What a state our comprehensives are in

13th April 2001 at 01:00
We know it's spring. It's raining, the daffodils surprise with their sudden beauty - and it's teacher union conference time. As an ex-Sunday newspaper editor I know the media will be looking for something from the National Union of Teachers conference to make the front page over the quiet Easter weekend. On past form we won't be disappointed.

The union will want to make two killer points. It will insist that if Scotland can move to a 35-hour week then so should England and Wales. And it will voice profound unease over the plans for more "diversity" in secondary schools, and as the Prime Minister's press secretary Alasdair Campbell famously briefed, the end of the so-called bog-standard comprehensive. "Diverse" schools, the NUT will fear, will quickly be seen as better. Ambitious parents will want to live in their catchment areas; remaining comprehensives will be seen as relics of a failed system.

I have a lot of sympathy for the NUT case, but it might as well save its breath. The Government believes that the drive to boost standards and relegitimise secondary system requires comprehensives to be relegated to history. The NUT lost the argument years ago, and opposition through disruption and strike action will not be effective. The Government cannot budge without massive loss of face. Parents, pupils and the electorate will not support the union position, and many teachers will leave the profession rather than indulge in self-defeating collective action.

The teacher unions do not represent working classes confronting a capitalist employer, even though they sometimes use that rhetoric. They are not really unions at all, but large-scale professional associations. Their peers in accountancy, medicine and the law are guardians of the standards and structures of their profession. Techers should look for the same relationship, pitching dialogue with the Government as an exchange over professional standards.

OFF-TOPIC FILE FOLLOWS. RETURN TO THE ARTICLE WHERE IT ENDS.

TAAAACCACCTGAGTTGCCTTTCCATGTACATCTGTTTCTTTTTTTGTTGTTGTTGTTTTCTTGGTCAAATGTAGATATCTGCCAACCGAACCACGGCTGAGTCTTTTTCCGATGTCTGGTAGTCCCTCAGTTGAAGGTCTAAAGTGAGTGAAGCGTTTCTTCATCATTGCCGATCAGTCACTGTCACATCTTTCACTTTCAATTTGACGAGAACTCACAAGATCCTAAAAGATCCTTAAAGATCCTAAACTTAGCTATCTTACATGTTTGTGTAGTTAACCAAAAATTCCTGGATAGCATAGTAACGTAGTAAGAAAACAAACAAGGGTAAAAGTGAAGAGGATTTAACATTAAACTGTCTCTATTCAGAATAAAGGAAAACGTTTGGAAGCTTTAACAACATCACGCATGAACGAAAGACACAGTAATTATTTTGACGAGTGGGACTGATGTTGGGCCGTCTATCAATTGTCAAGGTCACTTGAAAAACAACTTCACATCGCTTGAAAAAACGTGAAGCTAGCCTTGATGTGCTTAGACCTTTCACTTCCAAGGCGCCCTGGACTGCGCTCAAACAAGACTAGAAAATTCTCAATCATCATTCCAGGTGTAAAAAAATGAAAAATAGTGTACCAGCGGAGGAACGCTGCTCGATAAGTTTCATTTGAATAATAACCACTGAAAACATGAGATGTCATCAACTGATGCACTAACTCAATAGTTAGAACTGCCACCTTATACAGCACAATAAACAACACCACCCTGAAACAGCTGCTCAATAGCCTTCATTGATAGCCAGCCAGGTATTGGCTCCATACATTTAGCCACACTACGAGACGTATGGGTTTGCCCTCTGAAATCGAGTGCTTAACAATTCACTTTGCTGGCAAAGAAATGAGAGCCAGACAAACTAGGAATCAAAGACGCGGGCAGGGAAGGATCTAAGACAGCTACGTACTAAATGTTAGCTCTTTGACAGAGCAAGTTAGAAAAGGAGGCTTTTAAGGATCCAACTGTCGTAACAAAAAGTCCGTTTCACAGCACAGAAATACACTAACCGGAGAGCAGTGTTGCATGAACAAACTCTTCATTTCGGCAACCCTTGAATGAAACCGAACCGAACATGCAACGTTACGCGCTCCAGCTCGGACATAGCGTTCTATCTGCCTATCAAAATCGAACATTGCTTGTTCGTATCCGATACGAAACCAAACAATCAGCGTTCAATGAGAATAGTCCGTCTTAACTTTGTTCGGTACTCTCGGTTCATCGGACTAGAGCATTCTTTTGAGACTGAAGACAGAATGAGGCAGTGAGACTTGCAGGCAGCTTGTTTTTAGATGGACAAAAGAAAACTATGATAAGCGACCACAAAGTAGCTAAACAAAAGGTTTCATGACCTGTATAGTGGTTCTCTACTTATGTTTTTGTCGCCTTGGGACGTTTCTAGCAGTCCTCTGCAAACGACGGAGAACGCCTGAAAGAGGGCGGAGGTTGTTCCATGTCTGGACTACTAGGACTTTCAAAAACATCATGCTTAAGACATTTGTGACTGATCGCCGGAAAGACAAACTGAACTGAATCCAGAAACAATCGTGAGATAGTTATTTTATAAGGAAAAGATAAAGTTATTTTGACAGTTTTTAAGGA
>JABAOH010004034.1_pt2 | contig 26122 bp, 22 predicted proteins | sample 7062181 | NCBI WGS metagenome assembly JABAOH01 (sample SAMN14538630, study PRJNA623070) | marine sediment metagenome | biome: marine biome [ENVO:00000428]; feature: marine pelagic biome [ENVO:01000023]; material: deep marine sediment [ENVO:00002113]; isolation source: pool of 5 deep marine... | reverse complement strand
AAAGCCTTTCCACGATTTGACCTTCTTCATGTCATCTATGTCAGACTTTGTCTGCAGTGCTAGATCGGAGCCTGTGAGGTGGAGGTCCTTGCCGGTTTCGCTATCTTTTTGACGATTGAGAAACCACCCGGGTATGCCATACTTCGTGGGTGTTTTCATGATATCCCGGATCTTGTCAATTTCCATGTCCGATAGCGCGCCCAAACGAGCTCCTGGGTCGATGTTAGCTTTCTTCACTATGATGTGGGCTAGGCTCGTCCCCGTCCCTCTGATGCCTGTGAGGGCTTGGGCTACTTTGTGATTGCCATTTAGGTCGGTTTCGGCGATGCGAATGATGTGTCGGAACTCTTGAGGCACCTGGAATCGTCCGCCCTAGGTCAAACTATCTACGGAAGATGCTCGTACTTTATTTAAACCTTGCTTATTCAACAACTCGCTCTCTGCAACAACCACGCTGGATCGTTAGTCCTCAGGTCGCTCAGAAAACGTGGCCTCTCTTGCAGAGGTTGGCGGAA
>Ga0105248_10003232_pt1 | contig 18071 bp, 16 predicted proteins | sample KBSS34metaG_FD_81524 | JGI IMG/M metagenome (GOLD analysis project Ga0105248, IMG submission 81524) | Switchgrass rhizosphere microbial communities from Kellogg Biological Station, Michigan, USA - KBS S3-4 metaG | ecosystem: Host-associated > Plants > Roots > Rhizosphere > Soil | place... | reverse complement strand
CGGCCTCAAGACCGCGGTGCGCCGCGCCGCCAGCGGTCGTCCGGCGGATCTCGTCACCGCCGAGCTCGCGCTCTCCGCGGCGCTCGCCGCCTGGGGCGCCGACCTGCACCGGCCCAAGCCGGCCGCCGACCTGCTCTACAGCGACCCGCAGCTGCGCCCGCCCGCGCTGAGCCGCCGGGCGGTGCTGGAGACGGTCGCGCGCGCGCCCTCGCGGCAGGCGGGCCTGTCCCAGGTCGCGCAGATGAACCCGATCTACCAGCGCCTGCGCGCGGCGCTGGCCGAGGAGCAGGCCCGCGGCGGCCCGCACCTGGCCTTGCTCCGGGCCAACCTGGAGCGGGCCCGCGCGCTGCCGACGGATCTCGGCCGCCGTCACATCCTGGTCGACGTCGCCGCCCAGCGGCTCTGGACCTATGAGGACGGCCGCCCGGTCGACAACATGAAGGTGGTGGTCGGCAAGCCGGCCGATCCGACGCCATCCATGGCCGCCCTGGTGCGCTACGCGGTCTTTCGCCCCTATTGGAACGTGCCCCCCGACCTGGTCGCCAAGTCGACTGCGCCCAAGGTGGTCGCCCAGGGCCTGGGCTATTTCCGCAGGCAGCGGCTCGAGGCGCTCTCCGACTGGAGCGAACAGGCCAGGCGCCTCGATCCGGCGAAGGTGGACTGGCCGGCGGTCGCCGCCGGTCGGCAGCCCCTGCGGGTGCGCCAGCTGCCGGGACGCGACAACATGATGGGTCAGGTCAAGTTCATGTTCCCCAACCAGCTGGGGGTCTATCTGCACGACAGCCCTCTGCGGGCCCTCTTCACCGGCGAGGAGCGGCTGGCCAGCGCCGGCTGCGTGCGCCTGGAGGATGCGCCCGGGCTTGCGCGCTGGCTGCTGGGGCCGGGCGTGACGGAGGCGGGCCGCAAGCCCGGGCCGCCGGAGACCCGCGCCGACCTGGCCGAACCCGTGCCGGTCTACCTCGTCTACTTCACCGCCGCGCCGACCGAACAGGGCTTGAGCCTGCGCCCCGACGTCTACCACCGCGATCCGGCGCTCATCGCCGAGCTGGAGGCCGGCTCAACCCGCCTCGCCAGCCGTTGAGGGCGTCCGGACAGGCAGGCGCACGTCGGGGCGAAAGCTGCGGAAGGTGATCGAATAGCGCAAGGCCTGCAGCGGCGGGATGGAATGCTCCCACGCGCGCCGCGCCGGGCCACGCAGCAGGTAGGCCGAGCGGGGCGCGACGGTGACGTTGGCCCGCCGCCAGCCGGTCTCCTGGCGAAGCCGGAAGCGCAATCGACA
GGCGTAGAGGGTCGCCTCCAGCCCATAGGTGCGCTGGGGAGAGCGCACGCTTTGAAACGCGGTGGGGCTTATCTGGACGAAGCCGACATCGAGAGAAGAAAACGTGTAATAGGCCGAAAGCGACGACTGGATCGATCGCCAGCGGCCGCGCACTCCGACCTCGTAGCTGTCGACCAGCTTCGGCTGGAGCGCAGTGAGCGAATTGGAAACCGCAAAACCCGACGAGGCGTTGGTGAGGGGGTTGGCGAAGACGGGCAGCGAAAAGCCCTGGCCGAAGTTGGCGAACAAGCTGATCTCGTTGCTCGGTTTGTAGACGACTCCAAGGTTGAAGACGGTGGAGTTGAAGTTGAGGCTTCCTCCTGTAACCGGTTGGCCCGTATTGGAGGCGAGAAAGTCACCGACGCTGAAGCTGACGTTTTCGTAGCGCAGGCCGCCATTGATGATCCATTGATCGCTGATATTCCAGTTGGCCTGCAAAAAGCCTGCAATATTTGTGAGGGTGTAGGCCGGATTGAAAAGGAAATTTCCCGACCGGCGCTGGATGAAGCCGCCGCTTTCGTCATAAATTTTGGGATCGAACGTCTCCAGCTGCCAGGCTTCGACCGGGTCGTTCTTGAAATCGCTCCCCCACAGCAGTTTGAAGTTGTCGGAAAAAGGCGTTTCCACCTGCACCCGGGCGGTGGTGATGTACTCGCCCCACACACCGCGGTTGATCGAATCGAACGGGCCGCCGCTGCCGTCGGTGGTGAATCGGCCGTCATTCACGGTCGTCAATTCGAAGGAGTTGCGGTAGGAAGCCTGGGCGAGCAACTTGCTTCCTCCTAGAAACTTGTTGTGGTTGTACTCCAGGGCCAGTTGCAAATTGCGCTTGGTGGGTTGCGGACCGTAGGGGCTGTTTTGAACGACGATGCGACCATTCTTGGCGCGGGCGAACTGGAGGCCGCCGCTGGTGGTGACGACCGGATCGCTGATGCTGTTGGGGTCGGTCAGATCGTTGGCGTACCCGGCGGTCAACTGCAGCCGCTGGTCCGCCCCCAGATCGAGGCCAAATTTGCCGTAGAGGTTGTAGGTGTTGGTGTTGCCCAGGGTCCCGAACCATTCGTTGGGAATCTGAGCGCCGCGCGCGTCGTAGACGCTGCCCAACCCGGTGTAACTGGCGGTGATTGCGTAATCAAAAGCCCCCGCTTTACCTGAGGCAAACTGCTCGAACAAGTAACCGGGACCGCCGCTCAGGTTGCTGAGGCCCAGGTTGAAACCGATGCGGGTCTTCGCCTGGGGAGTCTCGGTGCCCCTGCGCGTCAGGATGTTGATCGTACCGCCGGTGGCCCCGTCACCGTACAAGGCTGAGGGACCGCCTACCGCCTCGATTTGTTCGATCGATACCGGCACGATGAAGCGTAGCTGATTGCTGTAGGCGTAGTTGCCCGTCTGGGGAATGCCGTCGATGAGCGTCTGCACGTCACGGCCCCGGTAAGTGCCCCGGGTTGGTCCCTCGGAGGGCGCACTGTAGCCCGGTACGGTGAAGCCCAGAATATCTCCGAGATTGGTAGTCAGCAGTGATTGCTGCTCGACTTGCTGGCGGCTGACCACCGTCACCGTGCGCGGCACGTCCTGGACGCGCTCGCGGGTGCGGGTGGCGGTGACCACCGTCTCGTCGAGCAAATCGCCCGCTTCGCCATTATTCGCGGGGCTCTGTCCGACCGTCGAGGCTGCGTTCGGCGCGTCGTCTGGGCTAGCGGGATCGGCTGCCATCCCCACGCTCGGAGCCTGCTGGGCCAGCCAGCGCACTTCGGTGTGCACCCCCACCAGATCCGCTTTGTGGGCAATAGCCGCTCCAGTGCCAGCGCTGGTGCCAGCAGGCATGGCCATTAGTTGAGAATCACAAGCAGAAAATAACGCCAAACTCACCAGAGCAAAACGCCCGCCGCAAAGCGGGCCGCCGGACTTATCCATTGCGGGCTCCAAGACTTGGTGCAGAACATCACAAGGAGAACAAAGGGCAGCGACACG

The union leadership will reach for this language at conference, but the tone will be set by references to members being willing to take industrial action. The truth is that most teachers do not feel that degree of class solidarity, and are profoundly uneasy with its message. Teachers follow a vocation; they want protection from the state whittling away their wages and undermining their capacity to follow their calling. They want recognition as professionals whose voice should be heard and respected because everyone understands they want nothing less than the highest standards. Even to threaten industrial action is to proletarianise yourself in a world in which even the proletariat no longer thinks of itself in these terms.

Teachers' representatives urgently need to change the rhetoric and rethink their function. They need to campaign for high standards, becoming the teaching equivalent of the reformed British Medical Association. The best way to defend comprehensives would have been to urge that they were the best means to achieve high standards for all, and to have called for reforms to serve that end. A rearguard action to defend an institution discredited in the eyes of most of the media and a substantial part of the population against a popular government is doomed to failure. The NUT and other teaching unions should lick their wounds, think again and swear that they will never get themselves in the same position.

Will Hutton is chief executive of the Industrial Society, former editor in chief of the Observer and author of "The State We're In" Dig for victory: roadworks are often of more immediate interest to local people than schools.

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